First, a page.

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JCC moves toward financial fitness

Marketing, membership, cost-cutting initiatives underway

by Tamara Stokes

Staff Writer

The Jewish Community Center has launched strategic marketing, membership and cost-cutting initiatives to overcome the effects of the nation's soft economy, JCC leaders say.

A more concerted marketing program and membership incentives will seek to nudge the membership roll past the 2,800 level where it has stood over the last year, said Stuart Prescott, JCC president.

Jay Jacobs, JCC executive vice president, said the recent extension of fitness facility hours to Saturday mornings is just one part of the effort to make the JCC more profitable and competitive. The change in hours is also in response to requests by existing members.

Both men said they are hopeful the initiatives will reverse two years of operations deficits, the first ever for the JCC, in fiscal year 2003, which began Nov. 1.

Jacobs says the deficits reflect a bad economy and some failures to achieve fruition of program projects.

Within the last year and a half, he said, administrative restructuring has saved an estimated $400,000. By the end of the new fiscal year, he said the JCC, including the Glencliff Campus in Plano, is projected to be operating at least at a break-even point.

Jacobs says the three-week-old extension of fitness facility hours has been a major topic of discussion at national JCC conferences. and he is already receiving phone calls from leaders of sister facilities wanting to know the hours are working. More observant members of the greater Dallas Jewish community have criticized the new hours. Instead of opening at 1 p.m., a practice in effect 20 years, the fitness center is open at 7 a.m. Saturday mornings.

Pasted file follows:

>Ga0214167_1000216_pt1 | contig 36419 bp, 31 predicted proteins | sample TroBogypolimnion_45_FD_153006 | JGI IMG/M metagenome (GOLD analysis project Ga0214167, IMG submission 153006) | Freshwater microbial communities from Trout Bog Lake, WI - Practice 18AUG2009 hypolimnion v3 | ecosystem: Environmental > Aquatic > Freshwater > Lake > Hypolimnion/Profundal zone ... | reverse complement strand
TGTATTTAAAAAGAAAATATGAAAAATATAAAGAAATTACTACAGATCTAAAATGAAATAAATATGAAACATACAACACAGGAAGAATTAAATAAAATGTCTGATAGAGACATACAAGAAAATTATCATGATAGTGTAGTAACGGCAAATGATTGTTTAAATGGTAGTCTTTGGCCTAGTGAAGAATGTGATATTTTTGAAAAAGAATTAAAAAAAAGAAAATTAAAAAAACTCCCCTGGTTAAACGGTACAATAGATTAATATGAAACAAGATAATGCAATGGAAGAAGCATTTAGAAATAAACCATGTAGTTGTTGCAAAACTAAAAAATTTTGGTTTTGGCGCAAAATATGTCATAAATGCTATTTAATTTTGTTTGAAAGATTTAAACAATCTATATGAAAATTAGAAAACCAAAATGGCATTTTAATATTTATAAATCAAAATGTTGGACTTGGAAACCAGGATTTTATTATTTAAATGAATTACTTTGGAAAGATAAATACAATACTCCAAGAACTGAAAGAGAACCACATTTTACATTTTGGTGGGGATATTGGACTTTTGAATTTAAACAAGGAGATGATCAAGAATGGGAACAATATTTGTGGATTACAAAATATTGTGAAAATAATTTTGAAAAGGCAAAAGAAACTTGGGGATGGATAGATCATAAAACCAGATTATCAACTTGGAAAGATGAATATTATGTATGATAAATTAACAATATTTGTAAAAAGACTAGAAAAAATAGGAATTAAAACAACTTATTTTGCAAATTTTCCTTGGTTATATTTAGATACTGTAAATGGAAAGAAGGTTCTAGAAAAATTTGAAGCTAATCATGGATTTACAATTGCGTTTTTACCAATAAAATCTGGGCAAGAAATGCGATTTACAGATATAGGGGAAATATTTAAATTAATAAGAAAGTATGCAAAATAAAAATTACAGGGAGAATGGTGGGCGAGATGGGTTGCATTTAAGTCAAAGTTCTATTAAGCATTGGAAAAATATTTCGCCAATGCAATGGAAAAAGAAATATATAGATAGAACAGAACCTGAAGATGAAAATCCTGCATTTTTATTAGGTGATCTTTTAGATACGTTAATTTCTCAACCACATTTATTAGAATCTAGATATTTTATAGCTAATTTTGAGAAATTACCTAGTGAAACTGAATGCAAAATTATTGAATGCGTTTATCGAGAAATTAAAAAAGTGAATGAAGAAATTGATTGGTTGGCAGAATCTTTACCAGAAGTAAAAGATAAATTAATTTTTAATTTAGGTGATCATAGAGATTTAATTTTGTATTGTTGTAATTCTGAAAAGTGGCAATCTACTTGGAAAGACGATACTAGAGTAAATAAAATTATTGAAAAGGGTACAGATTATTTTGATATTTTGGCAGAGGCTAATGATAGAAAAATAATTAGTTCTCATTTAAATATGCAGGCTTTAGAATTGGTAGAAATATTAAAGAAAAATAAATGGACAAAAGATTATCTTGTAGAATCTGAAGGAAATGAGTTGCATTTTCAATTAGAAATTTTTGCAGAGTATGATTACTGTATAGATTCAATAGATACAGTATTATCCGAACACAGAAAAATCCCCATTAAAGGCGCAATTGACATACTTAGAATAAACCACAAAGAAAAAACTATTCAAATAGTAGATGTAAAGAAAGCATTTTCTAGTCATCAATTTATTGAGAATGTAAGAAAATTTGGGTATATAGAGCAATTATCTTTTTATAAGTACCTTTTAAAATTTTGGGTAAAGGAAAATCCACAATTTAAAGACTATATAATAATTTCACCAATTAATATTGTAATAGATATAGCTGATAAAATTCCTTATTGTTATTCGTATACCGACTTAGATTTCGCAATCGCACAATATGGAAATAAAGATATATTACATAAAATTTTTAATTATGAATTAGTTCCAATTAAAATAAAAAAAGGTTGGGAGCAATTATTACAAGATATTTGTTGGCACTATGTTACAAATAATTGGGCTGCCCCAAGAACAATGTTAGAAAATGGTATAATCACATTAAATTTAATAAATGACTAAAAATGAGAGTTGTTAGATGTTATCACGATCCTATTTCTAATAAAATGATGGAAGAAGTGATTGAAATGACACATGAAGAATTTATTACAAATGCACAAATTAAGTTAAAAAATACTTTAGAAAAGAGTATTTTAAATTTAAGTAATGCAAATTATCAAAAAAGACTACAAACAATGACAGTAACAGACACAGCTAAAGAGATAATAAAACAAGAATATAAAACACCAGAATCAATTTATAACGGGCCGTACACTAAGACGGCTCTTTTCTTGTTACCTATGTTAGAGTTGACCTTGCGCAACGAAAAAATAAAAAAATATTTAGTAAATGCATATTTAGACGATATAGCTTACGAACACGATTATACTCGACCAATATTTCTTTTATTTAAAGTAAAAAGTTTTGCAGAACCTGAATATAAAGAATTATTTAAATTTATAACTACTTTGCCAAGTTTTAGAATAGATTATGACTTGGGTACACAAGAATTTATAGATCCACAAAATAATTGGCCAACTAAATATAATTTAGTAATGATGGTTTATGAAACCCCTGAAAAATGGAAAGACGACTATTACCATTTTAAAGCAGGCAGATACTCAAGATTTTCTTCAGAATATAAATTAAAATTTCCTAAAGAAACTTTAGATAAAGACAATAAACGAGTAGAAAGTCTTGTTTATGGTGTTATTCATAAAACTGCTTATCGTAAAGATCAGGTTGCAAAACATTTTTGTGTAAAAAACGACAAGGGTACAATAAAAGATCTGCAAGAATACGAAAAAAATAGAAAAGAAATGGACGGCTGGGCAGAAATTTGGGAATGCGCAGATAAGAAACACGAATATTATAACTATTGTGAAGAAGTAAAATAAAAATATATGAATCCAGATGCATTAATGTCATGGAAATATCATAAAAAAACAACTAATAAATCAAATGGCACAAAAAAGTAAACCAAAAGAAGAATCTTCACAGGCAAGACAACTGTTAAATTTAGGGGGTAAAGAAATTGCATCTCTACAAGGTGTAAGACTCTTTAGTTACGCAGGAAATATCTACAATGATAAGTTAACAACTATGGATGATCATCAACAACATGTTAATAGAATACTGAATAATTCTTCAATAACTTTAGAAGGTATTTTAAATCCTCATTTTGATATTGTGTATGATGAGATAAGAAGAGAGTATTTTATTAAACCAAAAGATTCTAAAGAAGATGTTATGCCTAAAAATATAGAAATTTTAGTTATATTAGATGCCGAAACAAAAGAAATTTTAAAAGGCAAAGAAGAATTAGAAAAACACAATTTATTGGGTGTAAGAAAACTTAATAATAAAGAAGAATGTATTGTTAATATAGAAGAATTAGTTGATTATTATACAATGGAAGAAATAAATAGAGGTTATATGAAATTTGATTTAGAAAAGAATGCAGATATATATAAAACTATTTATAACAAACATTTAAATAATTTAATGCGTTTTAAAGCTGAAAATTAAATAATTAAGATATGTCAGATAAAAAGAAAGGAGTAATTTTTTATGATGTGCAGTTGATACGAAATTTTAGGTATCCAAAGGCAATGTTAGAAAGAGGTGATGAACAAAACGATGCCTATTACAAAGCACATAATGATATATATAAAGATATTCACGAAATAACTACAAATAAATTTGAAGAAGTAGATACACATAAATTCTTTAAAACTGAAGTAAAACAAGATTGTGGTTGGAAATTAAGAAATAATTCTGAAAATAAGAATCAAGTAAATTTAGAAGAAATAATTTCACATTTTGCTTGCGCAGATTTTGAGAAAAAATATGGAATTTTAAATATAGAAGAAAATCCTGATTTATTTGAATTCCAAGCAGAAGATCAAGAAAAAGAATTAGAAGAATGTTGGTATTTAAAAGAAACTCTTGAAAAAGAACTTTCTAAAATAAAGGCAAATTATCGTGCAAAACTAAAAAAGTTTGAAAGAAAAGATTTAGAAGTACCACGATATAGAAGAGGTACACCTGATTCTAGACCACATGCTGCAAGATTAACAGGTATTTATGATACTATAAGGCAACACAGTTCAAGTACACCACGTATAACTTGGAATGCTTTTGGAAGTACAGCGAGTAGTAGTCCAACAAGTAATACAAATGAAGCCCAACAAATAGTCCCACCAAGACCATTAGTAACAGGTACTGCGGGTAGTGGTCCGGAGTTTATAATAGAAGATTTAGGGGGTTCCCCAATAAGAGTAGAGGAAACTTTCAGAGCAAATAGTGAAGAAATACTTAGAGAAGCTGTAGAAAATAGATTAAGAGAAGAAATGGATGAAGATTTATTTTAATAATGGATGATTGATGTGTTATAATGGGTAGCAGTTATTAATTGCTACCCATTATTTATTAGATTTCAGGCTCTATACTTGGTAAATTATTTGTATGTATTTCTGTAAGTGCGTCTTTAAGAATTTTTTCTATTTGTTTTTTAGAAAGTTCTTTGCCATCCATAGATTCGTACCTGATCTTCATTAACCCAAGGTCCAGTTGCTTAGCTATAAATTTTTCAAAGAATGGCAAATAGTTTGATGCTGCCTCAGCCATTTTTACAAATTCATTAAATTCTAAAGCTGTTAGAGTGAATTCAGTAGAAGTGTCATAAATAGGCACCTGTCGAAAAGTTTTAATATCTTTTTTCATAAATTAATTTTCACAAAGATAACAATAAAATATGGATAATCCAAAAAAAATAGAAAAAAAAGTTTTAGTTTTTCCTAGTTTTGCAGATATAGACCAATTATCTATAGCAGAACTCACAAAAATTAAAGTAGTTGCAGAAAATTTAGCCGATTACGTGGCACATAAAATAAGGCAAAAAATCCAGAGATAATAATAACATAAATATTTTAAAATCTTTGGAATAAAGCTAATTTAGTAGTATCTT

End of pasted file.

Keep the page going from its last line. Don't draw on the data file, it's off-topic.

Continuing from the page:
Jacobs says that feedback has been "a mixture of responses, but the majority have been positive. Even people who disagree with this decision preface their comments with an understanding of why this makes good business sense." No Jewish staff members are being asked to work on Shabbat.

He says there has been a decline in general in the fitness industry and the JCC concerns are not isolated.

"Even the Cooper Aerobics Center is direct mail marketing to increase membership these days," says Jacobs.

Jacobs says the JCC's goal is to become a benchmark for fitness, child care and programming in the Dallas community. He says, "We are one of Dallas' best-kept secrets," and part of the strategic marketing plan is to get the word out about what is available at the JCC.

Additional Capital Campaign funds of $5.5 million will be used to build a new sports complex that will include two indoor swimming pools. One pool will be therapeutic; the other will be designed for laps. The appeal should be to all age groups and should provide a venue for competition and training and other service senior activities. An additional $670,000 will be used to renovate the existing gymnasium and provide a state-of-the-art computer system. More information about expansion plans are at .

"We are looking at alternative utility providers for more competitive rates and we require at least three bids for contracts. Current vendors are required to re-bid for jobs. We can be sure we are getting the best deal," says Jacobs.

Another way both facilities lowered operating costs was evaluating summer usage and adjusted hours and staffing accordingly. Short-term memberships were made available during the summer and will be available again for use throughout the upcoming year.

In Plano, the development of additional rentals is another income-producing source for the center.

Membership statistics for the center indicate the population is 93 percent Jewish. The child-care facility is 97 percent Jewish. The child-care center was recently renamed 'Taglit' to reflect the unique Discovery programs offered.

Every November and December, the JCC pushes new memberships incentives, including "member-get-a-member." For every new family membership brought into the JCC by an existing member, new members get a 30 percent discount and existing members can earn $200 toward annual fees.

Jacobs says the center will continue to find ways to restructure and eliminate duplicated or unnecessary costs.

Steve Israel contributed to this article

This story was published in the DallasJewishWeek
on: Thursday, November 21, 2002








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